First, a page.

Mr Arnon was stopped by police outside his condominium complex in Bangkok just after 2 pm on Friday and presented with a court warrant for his arrest based on seven charges. He was taken immediately to Samran Rat police station.
Later acknowledging and signing the charges there, he was then taken by police to Bang Khen police station in northeastern Bangkok before later appearing in court.
Monday protests at Democracy Monument by ‘Free People’ had a Harry Potter theme. Heard speakers refer openly to the monarchy
The activists caused quite a stir and indeed shocked many following a rally at the Democracy Monument on Monday night where groups of students and activists gathered dressed in a Harry Potter theme.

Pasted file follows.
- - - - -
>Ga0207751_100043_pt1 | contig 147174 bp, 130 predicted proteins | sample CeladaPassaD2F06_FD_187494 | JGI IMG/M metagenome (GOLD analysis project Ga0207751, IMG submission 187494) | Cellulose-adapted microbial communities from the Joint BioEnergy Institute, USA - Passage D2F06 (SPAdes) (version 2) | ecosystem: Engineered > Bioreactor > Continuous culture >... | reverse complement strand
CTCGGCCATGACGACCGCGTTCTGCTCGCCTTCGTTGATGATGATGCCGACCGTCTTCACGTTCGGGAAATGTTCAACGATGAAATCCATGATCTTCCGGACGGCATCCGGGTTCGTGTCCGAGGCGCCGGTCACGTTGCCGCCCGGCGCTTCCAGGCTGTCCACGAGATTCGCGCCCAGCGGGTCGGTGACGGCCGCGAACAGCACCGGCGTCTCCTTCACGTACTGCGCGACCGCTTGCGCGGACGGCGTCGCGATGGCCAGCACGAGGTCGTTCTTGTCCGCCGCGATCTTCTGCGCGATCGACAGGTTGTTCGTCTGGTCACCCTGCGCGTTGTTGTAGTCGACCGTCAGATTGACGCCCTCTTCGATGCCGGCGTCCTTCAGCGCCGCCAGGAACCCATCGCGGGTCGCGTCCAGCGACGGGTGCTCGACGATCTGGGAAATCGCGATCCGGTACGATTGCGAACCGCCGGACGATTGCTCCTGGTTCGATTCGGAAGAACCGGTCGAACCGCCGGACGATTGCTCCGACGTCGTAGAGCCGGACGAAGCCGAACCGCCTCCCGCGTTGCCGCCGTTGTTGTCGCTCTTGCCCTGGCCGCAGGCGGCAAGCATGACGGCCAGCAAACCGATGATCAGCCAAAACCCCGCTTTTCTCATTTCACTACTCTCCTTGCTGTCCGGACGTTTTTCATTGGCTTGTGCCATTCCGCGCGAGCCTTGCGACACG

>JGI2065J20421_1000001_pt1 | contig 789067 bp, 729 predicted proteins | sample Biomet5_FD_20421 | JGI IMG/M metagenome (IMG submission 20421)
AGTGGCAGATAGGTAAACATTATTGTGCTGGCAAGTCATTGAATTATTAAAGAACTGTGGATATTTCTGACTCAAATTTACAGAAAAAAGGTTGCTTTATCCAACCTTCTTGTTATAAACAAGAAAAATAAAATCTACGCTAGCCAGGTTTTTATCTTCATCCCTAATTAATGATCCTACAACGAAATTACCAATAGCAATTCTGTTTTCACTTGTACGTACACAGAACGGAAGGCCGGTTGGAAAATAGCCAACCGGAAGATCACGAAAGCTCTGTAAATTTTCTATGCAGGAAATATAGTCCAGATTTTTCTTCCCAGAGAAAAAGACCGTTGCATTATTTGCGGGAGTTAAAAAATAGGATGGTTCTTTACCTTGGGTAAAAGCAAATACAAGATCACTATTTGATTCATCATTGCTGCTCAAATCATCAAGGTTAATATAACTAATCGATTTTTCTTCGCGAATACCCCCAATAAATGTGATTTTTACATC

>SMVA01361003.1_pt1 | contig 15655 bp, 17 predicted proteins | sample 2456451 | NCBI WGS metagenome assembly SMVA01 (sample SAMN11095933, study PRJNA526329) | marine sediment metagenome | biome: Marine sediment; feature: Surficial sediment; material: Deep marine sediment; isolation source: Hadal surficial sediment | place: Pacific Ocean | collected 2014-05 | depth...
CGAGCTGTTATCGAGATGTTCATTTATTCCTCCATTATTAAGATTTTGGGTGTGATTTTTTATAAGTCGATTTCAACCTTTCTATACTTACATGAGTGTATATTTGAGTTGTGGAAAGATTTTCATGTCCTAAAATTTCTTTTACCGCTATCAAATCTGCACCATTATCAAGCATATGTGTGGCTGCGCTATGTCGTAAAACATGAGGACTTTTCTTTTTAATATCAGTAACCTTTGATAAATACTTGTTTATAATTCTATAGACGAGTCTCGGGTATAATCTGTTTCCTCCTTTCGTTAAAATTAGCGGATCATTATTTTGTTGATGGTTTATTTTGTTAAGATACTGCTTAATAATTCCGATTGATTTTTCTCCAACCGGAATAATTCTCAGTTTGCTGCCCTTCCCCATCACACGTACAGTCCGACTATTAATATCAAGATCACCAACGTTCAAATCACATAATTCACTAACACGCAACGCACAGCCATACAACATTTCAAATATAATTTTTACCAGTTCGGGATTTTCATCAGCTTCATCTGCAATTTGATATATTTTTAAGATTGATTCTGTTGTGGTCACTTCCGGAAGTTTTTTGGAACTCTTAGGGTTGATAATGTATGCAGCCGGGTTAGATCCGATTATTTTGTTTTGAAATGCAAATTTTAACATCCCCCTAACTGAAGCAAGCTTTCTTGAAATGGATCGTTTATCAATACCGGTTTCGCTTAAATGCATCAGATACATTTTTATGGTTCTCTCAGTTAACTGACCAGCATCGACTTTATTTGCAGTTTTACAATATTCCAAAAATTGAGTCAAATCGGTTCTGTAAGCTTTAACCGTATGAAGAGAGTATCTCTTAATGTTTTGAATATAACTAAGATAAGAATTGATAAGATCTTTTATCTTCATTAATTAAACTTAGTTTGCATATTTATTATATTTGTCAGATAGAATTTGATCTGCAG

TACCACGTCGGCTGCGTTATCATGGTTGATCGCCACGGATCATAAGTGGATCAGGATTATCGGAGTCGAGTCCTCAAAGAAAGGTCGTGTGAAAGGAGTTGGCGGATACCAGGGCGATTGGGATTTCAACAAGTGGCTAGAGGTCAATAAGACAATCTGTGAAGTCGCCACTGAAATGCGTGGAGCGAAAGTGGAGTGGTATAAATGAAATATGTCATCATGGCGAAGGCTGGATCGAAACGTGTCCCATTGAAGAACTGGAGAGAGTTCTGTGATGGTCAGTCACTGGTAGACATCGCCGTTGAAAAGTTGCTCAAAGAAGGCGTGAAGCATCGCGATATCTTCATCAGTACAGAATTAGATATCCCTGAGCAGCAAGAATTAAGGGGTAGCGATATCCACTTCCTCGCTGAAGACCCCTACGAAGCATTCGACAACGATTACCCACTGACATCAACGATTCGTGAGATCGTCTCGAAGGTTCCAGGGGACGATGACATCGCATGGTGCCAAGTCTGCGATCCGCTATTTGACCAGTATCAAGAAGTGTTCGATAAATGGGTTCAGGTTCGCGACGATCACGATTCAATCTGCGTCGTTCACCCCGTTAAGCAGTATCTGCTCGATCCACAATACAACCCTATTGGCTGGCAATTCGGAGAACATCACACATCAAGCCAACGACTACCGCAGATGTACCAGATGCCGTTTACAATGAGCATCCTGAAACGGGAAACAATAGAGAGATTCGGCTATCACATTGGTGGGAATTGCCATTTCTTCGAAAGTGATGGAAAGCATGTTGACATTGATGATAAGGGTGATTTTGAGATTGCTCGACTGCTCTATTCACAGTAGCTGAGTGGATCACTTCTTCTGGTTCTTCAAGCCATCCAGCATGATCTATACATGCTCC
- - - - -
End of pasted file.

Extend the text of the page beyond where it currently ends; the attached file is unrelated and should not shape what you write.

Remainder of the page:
The rally compared the current political situation in Thailand including allusions to some story plots in the world-famous books written by UK writer J.K. Rowling.
The organisers referred to themselves as ‘Free People’ as opposed to the ‘Free Youth’ protest staged on July 18th at the same venue.
However, at the protest, Mr Arnon made comments that directly impinged on the Thai Monarchy.
While stating that he was not speaking in opposition to the revered institution to which he gave his support, he called for changes in the context of Thailand’s constitution and state which since 1932 has been seen as a constitutional monarchy with the King standing above politics.